“With no reason to suppress his more radical instincts any longer, the president embraced them on his way out the door,” wrote syndicated columnist Charles Krauthammer in a piece published over at National Review. What did the former president do on his way out that was so radical? Krauthammer reveals the details:
Barack Obama did not go out quietly. His unquiet final acts were overshadowed, in part by a successor who refused to come in quietly, and in part by Obama’s own endless, sentimental farewell tour. But there was nothing nostalgic or sentimental about Obama’s last acts. Two of them were simply shocking. Perhaps we should have known. At the 2015 White House Correspondents’ Dinner, he joked about whether he had a bucket list: “Well, I have something that rhymes with bucket list.”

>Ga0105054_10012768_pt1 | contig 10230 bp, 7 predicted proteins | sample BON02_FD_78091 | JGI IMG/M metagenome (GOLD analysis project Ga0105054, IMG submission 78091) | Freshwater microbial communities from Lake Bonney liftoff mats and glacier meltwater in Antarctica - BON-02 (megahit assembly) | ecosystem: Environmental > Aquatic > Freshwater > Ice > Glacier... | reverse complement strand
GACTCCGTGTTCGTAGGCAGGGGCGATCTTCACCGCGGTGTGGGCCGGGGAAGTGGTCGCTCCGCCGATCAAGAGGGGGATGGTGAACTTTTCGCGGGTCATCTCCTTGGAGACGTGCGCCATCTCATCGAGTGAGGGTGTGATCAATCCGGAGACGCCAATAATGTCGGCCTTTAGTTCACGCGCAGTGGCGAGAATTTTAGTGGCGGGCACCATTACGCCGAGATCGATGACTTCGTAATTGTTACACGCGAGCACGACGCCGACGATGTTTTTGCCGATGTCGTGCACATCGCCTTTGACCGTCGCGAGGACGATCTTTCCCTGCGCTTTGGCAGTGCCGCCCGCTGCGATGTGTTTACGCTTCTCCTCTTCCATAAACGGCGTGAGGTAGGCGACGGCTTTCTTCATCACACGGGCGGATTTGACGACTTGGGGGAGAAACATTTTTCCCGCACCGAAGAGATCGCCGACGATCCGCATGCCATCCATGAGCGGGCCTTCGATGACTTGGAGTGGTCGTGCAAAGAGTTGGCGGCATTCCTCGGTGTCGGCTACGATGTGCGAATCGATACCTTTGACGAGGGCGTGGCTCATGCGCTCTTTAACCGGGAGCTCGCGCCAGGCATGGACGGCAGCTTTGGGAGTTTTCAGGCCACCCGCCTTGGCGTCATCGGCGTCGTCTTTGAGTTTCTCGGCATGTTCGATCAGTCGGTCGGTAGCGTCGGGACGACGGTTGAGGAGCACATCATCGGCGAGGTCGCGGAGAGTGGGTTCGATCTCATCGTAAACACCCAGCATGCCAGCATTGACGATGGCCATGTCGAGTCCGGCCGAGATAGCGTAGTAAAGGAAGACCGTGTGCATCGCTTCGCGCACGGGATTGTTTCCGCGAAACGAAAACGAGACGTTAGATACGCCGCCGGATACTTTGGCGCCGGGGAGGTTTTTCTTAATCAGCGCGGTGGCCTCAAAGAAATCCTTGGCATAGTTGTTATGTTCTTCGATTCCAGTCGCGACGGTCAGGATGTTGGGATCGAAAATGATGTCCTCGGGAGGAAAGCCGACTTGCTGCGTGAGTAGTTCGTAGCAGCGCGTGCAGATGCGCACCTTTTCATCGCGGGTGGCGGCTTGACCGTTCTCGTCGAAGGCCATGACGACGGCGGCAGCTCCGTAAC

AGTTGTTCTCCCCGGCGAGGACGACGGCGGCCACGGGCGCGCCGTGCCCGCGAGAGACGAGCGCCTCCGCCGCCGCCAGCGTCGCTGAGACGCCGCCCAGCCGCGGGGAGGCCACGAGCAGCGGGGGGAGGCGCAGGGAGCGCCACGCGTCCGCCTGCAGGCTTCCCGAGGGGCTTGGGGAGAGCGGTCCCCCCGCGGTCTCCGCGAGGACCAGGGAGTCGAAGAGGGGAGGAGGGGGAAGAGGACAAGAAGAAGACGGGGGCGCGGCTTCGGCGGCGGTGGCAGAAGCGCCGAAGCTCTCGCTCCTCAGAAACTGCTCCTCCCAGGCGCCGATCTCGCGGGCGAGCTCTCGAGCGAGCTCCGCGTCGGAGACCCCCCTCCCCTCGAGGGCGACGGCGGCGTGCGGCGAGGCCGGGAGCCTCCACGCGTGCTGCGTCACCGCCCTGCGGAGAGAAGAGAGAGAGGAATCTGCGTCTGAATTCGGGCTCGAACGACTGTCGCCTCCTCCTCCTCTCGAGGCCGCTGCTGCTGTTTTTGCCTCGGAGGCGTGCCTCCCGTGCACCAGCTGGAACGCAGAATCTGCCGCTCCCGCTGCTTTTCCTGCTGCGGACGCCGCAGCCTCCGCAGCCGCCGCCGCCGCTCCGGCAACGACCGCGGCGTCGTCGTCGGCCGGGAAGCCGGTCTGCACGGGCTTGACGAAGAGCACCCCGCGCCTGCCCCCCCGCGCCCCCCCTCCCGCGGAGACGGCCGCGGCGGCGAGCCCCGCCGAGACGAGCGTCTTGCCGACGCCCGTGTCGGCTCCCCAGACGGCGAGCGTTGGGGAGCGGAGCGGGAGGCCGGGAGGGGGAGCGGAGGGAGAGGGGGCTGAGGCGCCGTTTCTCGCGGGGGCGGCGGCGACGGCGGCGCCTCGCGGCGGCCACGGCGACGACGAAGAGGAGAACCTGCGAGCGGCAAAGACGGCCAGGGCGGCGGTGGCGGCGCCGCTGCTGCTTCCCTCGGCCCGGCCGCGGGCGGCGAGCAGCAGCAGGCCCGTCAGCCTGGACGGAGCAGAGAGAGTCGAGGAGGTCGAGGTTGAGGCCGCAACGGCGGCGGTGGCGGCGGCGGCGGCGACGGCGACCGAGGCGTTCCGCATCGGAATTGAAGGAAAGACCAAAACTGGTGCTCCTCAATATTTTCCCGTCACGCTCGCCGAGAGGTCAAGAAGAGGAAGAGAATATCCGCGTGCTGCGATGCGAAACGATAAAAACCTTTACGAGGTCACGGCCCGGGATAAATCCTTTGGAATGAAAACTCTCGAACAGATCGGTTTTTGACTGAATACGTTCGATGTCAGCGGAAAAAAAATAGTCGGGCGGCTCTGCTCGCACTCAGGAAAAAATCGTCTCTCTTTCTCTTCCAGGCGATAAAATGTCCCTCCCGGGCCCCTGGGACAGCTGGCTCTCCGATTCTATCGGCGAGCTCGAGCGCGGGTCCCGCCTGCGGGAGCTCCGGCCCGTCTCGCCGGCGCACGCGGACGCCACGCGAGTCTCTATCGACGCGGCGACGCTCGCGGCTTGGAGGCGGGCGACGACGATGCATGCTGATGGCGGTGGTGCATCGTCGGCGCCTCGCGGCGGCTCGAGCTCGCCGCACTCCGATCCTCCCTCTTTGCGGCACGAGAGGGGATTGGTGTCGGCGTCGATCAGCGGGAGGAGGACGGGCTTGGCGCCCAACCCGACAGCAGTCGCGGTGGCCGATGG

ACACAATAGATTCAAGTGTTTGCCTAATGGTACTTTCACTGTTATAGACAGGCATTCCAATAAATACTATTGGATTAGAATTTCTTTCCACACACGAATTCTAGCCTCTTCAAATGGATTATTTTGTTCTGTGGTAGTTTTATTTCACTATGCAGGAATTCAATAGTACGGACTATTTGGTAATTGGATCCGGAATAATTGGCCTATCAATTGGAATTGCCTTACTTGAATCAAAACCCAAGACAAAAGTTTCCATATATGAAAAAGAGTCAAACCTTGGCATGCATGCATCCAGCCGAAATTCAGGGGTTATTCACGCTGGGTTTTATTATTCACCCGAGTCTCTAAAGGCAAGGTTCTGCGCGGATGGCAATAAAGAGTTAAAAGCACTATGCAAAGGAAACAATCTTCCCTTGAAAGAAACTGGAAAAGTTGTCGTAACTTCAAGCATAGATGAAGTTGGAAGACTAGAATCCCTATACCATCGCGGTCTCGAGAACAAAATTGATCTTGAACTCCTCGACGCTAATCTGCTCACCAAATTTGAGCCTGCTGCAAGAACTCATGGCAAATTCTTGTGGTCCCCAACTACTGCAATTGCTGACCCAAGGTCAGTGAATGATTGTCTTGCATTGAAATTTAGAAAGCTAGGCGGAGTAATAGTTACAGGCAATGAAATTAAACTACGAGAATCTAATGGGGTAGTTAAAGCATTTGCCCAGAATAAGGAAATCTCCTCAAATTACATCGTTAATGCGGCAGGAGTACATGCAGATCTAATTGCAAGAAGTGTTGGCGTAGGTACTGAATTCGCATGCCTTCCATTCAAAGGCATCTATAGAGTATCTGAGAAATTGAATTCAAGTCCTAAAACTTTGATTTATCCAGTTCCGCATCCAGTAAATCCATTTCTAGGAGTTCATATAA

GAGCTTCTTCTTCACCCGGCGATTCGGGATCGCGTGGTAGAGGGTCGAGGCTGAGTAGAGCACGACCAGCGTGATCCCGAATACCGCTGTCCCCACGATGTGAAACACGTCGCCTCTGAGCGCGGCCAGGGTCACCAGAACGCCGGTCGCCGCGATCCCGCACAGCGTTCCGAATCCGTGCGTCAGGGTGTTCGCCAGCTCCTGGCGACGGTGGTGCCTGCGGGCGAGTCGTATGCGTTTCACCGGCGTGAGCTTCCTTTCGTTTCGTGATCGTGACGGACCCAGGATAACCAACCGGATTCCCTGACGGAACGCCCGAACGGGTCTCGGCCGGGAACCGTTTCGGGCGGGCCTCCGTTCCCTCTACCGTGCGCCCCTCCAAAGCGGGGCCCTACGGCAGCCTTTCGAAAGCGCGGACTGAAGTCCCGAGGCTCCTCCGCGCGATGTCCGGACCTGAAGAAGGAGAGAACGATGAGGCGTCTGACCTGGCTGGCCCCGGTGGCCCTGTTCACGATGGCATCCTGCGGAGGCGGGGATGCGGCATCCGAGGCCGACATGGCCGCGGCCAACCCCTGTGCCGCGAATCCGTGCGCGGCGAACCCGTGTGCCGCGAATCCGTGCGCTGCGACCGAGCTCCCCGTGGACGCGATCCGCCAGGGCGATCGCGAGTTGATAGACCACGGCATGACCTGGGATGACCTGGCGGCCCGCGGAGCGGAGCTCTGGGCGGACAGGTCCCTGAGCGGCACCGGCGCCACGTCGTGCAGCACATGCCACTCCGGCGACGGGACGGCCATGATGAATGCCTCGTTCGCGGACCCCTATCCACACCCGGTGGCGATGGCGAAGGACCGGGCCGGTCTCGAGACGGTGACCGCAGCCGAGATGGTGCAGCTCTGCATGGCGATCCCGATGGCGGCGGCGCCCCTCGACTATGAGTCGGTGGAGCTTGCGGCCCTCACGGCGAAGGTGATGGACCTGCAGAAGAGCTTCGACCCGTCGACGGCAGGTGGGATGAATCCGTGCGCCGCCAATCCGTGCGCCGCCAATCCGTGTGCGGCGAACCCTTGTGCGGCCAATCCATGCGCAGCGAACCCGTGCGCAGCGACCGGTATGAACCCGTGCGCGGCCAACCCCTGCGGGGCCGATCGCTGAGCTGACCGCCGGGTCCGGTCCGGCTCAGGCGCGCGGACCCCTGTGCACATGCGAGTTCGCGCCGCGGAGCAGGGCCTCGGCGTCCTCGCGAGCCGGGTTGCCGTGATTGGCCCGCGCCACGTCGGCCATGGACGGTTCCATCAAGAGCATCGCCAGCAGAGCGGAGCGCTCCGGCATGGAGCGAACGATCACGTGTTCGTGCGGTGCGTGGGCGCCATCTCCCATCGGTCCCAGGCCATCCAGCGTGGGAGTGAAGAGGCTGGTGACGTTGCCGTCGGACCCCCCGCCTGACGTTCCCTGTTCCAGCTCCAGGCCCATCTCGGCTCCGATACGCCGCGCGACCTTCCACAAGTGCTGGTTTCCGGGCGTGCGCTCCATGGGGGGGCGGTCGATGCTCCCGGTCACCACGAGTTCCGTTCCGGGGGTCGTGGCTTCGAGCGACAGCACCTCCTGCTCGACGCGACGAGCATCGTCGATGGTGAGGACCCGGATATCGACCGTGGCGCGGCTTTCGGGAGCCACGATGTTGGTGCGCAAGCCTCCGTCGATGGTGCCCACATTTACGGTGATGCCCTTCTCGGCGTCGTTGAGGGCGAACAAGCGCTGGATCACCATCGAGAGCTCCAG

Turns out, he wasn’t kidding. Commuting the sentence of Chelsea Manning, one of the great traitors of our time, is finger-in-the-eye willfulness. Obama took 28 years off the sentence of a soldier who stole and then released through WikiLeaks almost half a million military reports plus another quarter-million State Department documents.
The cables were embarrassing; the military secrets were almost certainly deadly. They jeopardized the lives not just of American soldiers on two active fronts — Iraq and Afghanistan — but of locals who were, at great peril, secretly aiding and abetting us. After Manning’s documents release, the Taliban “went on a killing spree” (according to intelligence sources quoted by Fox News) of those who fit the description of individuals working with the United States.